View of the Jersey Shore during the off-season.

The Jersey Shore off-season. View looking north from Highlands and Sea Bright along the beaches of Sandy Hook.

I grew up on the North Jersey shore, and when I was offered a job transfer to Georgia, it took quite a bit of soul-searching to make the move. Four generations of us had grown up on top of that hill, just under the Twinlights Lighthouse, the highest point on the Atlantic Coast for a thousand miles each way. I thought about my ancestors. One grandfather left Armenia, another had left Poland and back in the 1840s another had left Ireland, so I made the move. I love Georgia, but this time of year I sort of miss the Jersey Coast in the off-season.

In the summertime, the roads and restaurants, and beaches are all clogged with tourists. We were close enough to New York City that a bunch of people could pile into a car and drive down for the day. They blasted loud music and tossed beer cans and McDonald’s wrappers out the windows and were a general nuisance. Unfortunately, the local economy depended on tourist dollars, so we all put up with it. I kept trying to figure out how to get the tourists to just send their checks down without having to deliver the money in person, but it never worked out.

However, after Labor Day, just as if someone had pulled a switch, the influx of foreigners would stop, and we had the place to ourselves! Jimmy Buffet has a song called “When Our Coast Is Clear,” which just about describes it. There are no more cars clogging the roads. The miles and miles of sandy beaches are free of people, except for an occasional surf fisherman, and the water is still warm enough to swim in. Once again, we could get around driving at the speed limit and get a parking space at the grocery store.

During the off-season, local bars and restaurants went way out of their way to provide excellent service and good prices, so they could keep their staff working and be able to pay the mortgage. My brother’s bar was closed on Mondays to allow his staff to recuperate from the weekend, so we would check out the competition. One of our favorite places offered an all-you-can-eat steak special Monday nights.

Casey Jones was a casual restaurant with a railroad motif, containing a lot of old memorabilia and pictures of steam trains. The management loved us because we were more or less well-behaved and drank enough beer that they didn’t lose any money on us. The waitresses loved us because we were good tippers and we loved it because it was always a good time.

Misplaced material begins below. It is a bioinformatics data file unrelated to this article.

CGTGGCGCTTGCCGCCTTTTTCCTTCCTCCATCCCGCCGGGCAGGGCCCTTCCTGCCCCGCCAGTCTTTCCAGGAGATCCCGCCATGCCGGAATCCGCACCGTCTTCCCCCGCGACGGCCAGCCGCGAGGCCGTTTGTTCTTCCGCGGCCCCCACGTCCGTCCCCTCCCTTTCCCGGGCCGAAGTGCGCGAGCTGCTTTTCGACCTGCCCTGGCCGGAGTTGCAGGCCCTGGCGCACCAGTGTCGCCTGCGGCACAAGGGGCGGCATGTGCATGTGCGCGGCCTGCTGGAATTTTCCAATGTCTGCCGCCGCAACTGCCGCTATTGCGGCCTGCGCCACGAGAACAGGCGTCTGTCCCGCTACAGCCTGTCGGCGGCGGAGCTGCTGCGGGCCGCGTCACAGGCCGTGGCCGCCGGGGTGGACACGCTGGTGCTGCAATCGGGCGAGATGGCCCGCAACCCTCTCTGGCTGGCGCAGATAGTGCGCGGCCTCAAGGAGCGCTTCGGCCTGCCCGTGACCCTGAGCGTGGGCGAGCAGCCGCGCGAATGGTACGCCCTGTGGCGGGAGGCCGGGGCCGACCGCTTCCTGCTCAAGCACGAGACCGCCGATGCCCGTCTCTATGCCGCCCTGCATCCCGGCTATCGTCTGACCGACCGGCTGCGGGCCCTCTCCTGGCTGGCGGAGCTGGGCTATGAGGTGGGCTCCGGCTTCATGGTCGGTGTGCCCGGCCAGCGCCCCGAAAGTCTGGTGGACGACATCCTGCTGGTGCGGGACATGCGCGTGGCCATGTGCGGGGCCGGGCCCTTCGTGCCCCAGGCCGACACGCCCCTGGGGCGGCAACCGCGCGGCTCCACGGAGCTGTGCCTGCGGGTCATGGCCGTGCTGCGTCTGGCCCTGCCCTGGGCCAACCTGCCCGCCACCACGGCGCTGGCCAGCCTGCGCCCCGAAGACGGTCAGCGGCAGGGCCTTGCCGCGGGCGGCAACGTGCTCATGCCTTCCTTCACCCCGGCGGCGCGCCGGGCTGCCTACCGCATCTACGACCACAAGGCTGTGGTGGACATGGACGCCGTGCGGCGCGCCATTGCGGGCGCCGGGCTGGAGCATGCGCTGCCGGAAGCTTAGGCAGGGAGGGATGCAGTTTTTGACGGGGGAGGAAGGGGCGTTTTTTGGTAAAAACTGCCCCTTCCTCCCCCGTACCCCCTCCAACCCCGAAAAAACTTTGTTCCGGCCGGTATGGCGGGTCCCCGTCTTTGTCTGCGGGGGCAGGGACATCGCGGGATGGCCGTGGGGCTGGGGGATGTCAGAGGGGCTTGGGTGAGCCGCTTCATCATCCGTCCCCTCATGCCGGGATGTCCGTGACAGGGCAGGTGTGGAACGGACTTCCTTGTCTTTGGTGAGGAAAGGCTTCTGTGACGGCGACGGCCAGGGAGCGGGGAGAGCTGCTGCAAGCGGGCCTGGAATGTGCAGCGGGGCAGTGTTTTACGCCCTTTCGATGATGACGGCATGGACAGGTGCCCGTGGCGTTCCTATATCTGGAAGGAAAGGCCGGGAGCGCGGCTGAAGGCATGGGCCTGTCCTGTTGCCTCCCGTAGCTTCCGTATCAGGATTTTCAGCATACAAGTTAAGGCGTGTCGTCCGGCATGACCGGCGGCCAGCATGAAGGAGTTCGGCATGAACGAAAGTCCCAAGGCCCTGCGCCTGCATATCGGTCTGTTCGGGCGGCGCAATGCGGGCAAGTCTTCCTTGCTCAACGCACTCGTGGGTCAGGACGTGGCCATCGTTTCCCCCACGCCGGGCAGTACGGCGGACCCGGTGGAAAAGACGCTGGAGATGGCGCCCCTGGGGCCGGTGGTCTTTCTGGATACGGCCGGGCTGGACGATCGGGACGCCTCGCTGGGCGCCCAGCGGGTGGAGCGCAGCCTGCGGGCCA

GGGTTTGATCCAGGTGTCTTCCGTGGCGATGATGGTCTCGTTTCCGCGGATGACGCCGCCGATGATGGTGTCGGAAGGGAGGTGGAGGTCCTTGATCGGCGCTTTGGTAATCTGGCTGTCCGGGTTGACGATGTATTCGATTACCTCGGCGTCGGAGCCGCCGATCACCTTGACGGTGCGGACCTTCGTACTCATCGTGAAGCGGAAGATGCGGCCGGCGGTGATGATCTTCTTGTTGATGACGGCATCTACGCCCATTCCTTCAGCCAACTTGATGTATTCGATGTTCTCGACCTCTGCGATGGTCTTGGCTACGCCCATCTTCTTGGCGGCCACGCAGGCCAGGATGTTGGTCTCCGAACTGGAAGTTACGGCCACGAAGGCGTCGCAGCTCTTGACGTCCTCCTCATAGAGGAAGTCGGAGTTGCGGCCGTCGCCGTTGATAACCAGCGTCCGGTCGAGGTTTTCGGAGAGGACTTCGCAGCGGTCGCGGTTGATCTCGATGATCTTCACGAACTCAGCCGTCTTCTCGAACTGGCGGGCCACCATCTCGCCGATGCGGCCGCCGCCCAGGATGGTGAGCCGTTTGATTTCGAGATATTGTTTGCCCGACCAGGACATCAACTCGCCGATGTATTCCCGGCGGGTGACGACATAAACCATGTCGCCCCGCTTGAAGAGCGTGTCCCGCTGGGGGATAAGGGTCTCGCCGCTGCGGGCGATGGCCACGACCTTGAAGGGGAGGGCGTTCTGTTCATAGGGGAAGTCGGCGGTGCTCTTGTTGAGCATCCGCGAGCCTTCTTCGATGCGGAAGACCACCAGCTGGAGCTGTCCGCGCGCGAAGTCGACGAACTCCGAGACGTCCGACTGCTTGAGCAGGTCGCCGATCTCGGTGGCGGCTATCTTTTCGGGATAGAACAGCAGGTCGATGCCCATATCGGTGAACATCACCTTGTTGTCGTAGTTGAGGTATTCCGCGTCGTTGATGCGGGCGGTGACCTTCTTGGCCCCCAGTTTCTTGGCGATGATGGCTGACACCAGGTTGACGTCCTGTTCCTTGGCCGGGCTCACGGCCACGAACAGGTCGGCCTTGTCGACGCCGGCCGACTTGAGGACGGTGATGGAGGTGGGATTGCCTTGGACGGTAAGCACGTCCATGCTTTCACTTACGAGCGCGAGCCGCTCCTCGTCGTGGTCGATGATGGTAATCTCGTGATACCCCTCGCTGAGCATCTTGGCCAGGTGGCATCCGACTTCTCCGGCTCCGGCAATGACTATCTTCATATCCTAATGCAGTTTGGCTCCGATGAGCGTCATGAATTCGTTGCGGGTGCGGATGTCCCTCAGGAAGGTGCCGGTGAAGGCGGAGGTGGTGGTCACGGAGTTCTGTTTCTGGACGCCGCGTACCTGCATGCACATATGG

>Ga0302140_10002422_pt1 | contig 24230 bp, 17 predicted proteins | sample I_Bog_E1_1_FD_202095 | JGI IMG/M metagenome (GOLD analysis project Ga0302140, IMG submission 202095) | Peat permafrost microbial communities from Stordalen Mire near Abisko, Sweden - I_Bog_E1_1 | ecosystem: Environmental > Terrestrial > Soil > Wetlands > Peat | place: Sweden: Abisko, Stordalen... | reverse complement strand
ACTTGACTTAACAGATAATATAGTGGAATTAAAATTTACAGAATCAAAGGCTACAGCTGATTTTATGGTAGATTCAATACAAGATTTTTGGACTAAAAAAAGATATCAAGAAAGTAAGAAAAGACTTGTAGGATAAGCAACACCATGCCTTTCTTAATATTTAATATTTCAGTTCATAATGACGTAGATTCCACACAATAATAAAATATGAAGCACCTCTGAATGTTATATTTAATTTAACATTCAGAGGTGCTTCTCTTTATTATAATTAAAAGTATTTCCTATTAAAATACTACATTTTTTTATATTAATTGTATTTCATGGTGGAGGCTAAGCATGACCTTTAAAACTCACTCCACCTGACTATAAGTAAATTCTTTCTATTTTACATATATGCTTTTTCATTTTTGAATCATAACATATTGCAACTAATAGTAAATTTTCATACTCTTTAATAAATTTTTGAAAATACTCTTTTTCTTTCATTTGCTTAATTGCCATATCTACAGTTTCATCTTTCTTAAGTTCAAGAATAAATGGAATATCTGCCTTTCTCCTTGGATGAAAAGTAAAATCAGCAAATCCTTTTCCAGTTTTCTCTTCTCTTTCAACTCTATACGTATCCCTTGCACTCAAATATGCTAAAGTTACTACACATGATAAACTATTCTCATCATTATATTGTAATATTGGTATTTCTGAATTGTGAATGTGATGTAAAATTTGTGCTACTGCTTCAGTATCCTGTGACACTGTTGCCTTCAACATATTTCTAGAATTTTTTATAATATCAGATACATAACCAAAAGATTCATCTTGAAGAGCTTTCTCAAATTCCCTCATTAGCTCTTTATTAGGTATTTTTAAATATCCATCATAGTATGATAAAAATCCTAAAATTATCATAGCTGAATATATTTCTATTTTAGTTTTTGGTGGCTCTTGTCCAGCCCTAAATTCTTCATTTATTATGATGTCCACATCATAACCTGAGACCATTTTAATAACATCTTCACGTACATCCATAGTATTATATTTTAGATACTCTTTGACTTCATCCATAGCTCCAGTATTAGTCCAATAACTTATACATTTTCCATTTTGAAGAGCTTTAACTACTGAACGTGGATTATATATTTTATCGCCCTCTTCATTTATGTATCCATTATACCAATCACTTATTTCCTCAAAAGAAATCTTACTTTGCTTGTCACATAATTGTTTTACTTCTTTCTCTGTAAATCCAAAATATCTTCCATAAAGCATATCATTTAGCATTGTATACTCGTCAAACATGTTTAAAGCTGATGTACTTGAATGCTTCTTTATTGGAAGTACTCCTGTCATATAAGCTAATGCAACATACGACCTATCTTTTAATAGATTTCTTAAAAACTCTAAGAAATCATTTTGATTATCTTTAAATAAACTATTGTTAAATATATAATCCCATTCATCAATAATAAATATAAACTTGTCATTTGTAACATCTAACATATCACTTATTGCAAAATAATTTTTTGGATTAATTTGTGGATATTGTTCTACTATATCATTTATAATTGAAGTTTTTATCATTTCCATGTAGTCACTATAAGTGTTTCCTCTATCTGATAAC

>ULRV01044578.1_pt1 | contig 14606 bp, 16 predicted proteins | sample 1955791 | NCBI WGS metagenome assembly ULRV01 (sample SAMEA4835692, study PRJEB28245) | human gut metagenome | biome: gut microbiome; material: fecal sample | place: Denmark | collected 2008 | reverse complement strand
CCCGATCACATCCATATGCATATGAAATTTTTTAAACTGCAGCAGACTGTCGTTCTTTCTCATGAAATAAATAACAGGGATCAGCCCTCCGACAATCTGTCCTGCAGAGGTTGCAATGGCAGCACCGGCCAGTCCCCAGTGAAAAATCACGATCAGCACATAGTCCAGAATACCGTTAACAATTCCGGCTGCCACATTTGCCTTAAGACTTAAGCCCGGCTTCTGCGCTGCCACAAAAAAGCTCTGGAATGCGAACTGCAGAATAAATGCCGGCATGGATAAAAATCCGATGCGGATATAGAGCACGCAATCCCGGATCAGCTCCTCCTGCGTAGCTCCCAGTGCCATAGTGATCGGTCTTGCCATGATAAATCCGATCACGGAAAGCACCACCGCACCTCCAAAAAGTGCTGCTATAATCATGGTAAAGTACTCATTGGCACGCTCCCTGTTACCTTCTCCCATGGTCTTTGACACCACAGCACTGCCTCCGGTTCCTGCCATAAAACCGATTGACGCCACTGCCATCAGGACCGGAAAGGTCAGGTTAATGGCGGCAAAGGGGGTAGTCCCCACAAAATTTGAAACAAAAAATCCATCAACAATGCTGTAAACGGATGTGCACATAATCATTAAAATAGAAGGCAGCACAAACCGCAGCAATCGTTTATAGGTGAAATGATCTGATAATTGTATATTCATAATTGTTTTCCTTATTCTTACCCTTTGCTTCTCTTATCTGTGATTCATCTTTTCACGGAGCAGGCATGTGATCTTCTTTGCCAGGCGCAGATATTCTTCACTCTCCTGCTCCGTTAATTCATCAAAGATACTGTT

We would each order a steak dinner. A nice cut of meat, well prepared with a baked potato, a big, tossed salad, and even a basket of freshly baked rolls. When we were done, we’d order another steak, and it would be just as good as the first, except it might be a slightly different cut of meat. (These were the pieces that would usually be sliced up for beef stroganoff or ground into hamburger.)

They didn’t provide to-go boxes on Monday nights, so I got this great idea to bring along a bunch of zip lock bags. I’d order my steak rare, and take one bite, then it would quietly disappear into a bag. I’d ask the waitress if she would think I was a pig if I had just one more. Pretty soon the pockets of my windbreaker were bulging with bags of juicy meat. I told my buddies to keep close to me as we walked out of the restaurant so no one would notice. But they kept bumping into me. Each time, my pockets would go “squish, squish, squish.” I didn’t know that when I was in the restroom, they had taken a steak knife and poked a bunch of holes in my zip lock bags!

Now there were usually some stray dogs hanging around the dumpsters of restaurants and this one was no exception. I was halfway across the parking lot when the whole pack took off after me! I managed to scramble up on top of my car in time, but then I was stuck there. (This was long before we all had remote clickers on our key fobs to unlock the doors).

My buddies, meantime were convulsed with laughter, thinking it was the best entertainment they’d seen in weeks! Finally, I took one of the bags and heaved it as far as I could across the parking lot, and when the dogs took off after it, I scrambled down into the safety of the car and made my escape. The story made the rounds, and I was a folk hero for a couple of weeks until some other idiot took over the title.

Here on Lake Lanier, there is no real cut off between the seasons. They all just slide gracefully into one another. We get some of our best sailing in the fall due to the winds, but hardly anyone notices the missing power boats. There are still comparatively warm days in winter when we hop into the boats and go out, just because we can. For diehard sailors, all the local sailing clubs schedule races and parties throughout the year.

Yeah, I miss those days up north, but some parts not so much as others!

Photo: courtesy of Vinnie Mendes